Imagine a procession of supermodels sashaying down a catwalk. One has been described as “capturing the essence of Leeds United” and is instantly identifiable. The artfully messed-up hair and the barely-there makeup scream natural beauty but, having taken ages to perfect, seem strangely emblematic of Marcelo Bielsa’s apparently spontaneous yet supremely well-drilled team.
When Leeds kick off against Liverpool at Elland Road on Sunday afternoon and Bielsa’s players start interchanging positions with bewitching, sometimes bewildering, kaleidoscopic rapidity it will be easy to assume they are passing and moving off the cuff.
Junior Firpo knows different. The £13m left-back, signed from Barcelona this summer, revealed his game was subjected to more detailed video analysis inside his first fortnight in West Yorkshire than during his two-year stay at Camp Nou.
Like Bielsa, Rafael Benítez believes the devil really is in the detail but Everton’s famously meticulous manager says that, next to his Leeds counterpart, he looks almost slapdash. “Marcelo makes me appear normal,” Benítez said.
The consequent hours of training-pitch drilling, classroom analysis and relentless fitness conditioning at Leeds’s training HQ near Wetherby have not only transformed Kalvin Phillips and Patrick Bamford into England internationals but imbued Jürgen Klopp with a certain nervousness as he aims to deny Leeds their first Premier League victory of the season.
“Leeds press high and intensively,” he says. “They go for it. They’re good in possession. Marcelo Bielsa’s style and philosophy is different. It’s man-marking all over the whole pitch so you have to know about it. It’s special. And, for sure, they’ll think they have a good chance against us.
“Games against them are always tricky, always really exciting. They are very, very flexible, very brave and dynamic in possession. The ground will be full and everyone tells me the atmosphere will be absolutely outstanding. We have to be at our best to get anything there.”
As the architect of gegenpress, Klopp is an expert on high tempos and high defensive lines. He expects surrendered possession to not only be retrieved swiftly and aggressively, but to serve as the springboard for ruthlessly fast-paced counterattacks.
Bielsa’s blueprint shares several characteristics – not least an emphasis on emotionally intelligent man-management. Yet there are some key divergences in their mutual addiction to attacking fluidity. If Liverpool’s football is heavy metal, Leeds’s is glam rock.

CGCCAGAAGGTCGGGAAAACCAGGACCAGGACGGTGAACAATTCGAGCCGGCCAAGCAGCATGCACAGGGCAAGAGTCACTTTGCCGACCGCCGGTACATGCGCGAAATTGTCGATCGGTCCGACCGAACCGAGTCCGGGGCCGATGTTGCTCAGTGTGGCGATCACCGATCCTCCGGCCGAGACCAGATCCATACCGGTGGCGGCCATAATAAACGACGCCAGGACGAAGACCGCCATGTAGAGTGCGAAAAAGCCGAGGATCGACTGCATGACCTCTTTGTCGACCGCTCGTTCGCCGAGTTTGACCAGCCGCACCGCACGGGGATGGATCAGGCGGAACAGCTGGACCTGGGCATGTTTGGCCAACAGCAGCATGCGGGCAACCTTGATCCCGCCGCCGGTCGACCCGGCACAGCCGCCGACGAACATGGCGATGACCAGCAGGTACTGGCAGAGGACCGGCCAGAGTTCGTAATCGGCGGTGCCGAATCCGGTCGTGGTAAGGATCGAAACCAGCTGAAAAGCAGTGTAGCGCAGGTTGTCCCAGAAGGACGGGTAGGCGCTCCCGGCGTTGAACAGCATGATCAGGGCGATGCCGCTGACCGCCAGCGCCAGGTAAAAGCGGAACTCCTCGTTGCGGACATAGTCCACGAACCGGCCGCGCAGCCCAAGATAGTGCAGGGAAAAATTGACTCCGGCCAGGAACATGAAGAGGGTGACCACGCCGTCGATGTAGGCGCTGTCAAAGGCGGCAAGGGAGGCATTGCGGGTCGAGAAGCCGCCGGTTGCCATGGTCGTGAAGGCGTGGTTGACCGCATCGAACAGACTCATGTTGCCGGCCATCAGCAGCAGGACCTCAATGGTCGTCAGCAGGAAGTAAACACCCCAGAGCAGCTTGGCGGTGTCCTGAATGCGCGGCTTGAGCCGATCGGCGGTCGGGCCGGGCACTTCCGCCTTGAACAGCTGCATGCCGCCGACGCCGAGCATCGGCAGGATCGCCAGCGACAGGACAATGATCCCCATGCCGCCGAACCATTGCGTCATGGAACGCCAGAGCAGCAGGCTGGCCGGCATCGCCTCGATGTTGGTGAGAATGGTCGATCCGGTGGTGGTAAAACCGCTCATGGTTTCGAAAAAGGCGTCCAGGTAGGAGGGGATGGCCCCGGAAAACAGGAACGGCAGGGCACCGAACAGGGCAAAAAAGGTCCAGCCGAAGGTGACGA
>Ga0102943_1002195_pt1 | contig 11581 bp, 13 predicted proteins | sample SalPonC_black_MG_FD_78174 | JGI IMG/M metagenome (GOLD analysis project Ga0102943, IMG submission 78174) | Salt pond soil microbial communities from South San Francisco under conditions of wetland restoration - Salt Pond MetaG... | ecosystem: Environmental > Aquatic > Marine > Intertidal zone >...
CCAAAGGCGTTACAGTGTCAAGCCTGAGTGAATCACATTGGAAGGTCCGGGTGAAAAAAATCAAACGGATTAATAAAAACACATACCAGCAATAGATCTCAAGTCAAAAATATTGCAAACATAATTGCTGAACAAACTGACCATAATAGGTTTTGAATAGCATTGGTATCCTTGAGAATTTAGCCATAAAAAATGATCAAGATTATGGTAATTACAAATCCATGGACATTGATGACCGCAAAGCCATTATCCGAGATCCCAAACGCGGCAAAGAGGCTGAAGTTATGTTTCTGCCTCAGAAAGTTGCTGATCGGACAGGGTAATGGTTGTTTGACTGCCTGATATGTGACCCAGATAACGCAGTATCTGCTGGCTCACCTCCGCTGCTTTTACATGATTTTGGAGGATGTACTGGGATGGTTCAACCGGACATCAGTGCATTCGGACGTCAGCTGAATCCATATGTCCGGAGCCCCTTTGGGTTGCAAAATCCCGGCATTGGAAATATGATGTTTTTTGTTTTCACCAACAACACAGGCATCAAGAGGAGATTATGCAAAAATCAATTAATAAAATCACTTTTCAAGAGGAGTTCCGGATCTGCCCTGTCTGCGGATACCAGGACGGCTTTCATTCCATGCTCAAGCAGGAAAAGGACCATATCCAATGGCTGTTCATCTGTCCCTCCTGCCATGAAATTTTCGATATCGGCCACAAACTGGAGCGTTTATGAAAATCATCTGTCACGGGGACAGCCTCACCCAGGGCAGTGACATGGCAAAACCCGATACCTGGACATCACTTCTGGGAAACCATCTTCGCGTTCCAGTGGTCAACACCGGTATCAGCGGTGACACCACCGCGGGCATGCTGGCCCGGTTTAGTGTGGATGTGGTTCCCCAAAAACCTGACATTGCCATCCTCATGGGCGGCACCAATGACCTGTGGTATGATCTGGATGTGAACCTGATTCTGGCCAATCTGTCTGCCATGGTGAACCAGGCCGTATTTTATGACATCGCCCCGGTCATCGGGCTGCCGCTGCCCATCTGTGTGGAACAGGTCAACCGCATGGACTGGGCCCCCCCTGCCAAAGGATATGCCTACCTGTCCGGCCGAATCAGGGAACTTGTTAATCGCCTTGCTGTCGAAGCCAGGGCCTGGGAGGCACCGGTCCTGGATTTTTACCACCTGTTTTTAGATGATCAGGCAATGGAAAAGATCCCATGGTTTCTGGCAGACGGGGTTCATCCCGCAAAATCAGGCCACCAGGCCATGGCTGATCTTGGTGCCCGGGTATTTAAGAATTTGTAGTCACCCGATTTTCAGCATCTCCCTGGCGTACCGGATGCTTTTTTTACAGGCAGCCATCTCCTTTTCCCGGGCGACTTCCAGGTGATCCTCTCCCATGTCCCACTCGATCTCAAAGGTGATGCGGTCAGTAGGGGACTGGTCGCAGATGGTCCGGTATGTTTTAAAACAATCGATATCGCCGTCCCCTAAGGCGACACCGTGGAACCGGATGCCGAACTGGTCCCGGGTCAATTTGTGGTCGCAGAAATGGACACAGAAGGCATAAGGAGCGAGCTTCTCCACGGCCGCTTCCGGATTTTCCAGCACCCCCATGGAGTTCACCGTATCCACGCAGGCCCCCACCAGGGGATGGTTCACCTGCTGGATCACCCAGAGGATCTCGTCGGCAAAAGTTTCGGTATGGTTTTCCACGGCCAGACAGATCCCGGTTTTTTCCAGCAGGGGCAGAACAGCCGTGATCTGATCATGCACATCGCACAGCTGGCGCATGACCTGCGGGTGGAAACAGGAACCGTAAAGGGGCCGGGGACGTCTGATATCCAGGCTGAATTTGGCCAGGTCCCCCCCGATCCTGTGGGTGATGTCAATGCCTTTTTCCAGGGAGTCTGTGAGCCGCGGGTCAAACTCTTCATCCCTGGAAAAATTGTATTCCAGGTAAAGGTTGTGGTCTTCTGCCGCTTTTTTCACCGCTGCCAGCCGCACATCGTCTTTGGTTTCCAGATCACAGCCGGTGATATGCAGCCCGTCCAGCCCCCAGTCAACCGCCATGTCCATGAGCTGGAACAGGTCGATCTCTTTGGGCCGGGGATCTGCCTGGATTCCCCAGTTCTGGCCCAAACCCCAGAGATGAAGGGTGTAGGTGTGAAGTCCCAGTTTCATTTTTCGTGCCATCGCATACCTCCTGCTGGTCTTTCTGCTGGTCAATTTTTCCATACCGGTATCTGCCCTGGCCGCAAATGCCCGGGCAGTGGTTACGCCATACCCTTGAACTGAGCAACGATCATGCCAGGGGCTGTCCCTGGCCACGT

Whereas Klopp’s teams place increasing stress on passing rather than pressing these days, tending to restrict the latter art largely to the opposition’s half, Bielsa’s press almost anywhere on the pitch. The Argentinian’s commitment to total football seemingly runs deeper. His deployment of individual players is often more experimental, with Stuart Dallas regularly fielded in assorted starting positions.
It is unclear whether the Wales winger Daniel James will be on the bench, the right, his preferred left or in an inside role on Sunday, after his £25m transfer from Manchester United. James may be seen as the man who made way for Cristiano Ronaldo at Old Trafford but he has been high on Bielsa’s wishlist for nearly three years.
“James can play on either side and combines his ability to unbalance the opponent,” says Bielsa, the idiosyncrasies of his language amplified by speaking through an interpreter. “He passages into empty spaces, considering his speed.”
After one season back in the Premier League, Leeds still await a statement home win against one of England’s elite sides and hopes are high James can help achieve that watershed. Although Bielsa’s team held their own against last season’s eventual top six, winning at Manchester City and Leicester and holding City, Manchester United, Chelsea and Liverpool to draws at Elland Road, their supporters are anxious to see a major scalp taken in West Yorkshire.
If Phillips’s anchoring of midfield and Bamford’s goalscoring are likely to prove pivotal, this landmark victory could well be conjured on the flanks. It is no coincidence Bielsa has invested most heavily in wide players, with James, Raphinha, Jack Harrison and Firpo costing a collective £66m.
James recently said he had started to play safe at Old Trafford but there appears little danger of that continuing on the other side of the Pennines. “Hopefully, I can adapt quickly to the system, but I think it’s going to take me a little while,” the 23-year-old says. “It’s very tactical but the manager has a way of playing I think will suit me.”
In January 2019, James came so close to joining Leeds from Swansea that he found himself sitting in the Elland Road boardroom eating a Chinese takeaway, only for the deal to collapse at the 11th hour. Now, though, Bielsa can teach him precisely how to light up football’s catwalk.
“What excites me a lot is making it possible for Leeds players to become players who have the quality to compete with the best players,” Bielsa says . “When Sunday’s game arrives with Salah, Jota and Mané playing for Liverpool, I dream that Raphinha, Bamford and Harrison are going to be better than those three. That is always my dream.”